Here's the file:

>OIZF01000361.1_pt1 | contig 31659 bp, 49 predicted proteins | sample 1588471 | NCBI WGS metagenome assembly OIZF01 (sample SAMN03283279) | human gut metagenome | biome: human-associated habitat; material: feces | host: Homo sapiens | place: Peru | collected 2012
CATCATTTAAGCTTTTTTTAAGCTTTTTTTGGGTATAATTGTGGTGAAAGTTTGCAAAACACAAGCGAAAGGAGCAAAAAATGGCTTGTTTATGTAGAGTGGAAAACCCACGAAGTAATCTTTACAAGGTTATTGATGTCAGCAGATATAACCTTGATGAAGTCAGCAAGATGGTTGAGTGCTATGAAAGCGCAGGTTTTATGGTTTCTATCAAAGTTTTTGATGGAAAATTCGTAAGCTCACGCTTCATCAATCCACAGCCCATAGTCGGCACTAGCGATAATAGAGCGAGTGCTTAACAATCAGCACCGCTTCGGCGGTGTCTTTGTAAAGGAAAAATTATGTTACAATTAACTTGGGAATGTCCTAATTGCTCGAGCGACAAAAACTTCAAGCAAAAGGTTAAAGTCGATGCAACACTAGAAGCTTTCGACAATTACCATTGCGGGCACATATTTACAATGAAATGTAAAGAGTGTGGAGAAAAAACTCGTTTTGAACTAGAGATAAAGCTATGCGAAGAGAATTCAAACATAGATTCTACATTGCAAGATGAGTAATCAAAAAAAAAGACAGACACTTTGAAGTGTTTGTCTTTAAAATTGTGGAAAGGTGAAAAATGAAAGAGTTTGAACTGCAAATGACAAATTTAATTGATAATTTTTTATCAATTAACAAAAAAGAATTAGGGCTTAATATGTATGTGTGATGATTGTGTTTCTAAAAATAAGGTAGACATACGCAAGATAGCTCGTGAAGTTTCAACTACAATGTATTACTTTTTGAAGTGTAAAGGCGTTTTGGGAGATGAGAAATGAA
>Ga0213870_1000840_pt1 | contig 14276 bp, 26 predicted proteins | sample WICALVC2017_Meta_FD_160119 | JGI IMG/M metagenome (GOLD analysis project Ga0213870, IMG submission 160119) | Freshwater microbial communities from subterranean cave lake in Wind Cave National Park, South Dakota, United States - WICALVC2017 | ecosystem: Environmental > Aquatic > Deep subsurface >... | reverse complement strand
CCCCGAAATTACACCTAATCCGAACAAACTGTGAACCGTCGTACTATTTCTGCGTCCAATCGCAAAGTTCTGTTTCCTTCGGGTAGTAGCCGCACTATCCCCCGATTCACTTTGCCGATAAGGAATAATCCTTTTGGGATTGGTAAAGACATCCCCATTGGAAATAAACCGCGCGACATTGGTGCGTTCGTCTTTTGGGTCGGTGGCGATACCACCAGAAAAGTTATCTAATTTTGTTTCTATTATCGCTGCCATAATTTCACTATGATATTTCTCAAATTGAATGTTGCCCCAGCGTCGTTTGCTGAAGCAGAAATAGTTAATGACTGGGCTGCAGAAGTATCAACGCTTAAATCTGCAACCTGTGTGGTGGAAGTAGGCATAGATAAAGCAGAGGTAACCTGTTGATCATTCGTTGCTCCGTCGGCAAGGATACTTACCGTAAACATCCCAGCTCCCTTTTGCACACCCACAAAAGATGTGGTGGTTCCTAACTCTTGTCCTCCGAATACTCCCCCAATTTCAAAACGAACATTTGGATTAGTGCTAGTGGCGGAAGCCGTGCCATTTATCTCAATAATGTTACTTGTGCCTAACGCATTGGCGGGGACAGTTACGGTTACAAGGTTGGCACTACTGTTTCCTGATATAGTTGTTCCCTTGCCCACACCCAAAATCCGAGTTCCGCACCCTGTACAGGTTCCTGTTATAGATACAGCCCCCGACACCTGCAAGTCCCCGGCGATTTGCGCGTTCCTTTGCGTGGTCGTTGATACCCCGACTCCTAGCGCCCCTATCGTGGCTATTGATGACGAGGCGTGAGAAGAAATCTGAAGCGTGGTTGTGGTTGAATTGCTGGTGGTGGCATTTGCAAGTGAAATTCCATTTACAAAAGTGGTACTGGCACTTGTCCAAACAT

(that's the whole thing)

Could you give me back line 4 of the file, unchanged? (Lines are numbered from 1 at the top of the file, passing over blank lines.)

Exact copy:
CCCCGAAATTACACCTAATCCGAACAAACTGTGAACCGTCGTACTATTTCTGCGTCCAATCGCAAAGTTCTGTTTCCTTCGGGTAGTAGCCGCACTATCCCCCGATTCACTTTGCCGATAAGGAATAATCCTTTTGGGATTGGTAAAGACATCCCCATTGGAAATAAACCGCGCGACATTGGTGCGTTCGTCTTTTGGGTCGGTGGCGATACCACCAGAAAAGTTATCTAATTTTGTTTCTATTATCGCTGCCATAATTTCACTATGATATTTCTCAAATTGAATGTTGCCCCAGCGTCGTTTGCTGAAGCAGAAATAGTTAATGACTGGGCTGCAGAAGTATCAACGCTTAAATCTGCAACCTGTGTGGTGGAAGTAGGCATAGATAAAGCAGAGGTAACCTGTTGATCATTCGTTGCTCCGTCGGCAAGGATACTTACCGTAAACATCCCAGCTCCCTTTTGCACACCCACAAAAGATGTGGTGGTTCCTAACTCTTGTCCTCCGAATACTCCCCCAATTTCAAAACGAACATTTGGATTAGTGCTAGTGGCGGAAGCCGTGCCATTTATCTCAATAATGTTACTTGTGCCTAACGCATTGGCGGGGACAGTTACGGTTACAAGGTTGGCACTACTGTTTCCTGATATAGTTGTTCCCTTGCCCACACCCAAAATCCGAGTTCCGCACCCTGTACAGGTTCCTGTTATAGATACAGCCCCCGACACCTGCAAGTCCCCGGCGATTTGCGCGTTCCTTTGCGTGGTCGTTGATACCCCGACTCCTAGCGCCCCTATCGTGGCTATTGATGACGAGGCGTGAGAAGAAATCTGAAGCGTGGTTGTGGTTGAATTGCTGGTGGTGGCATTTGCAAGTGAAATTCCATTTACAAAAGTGGTACTGGCACTTGTCCAAACAT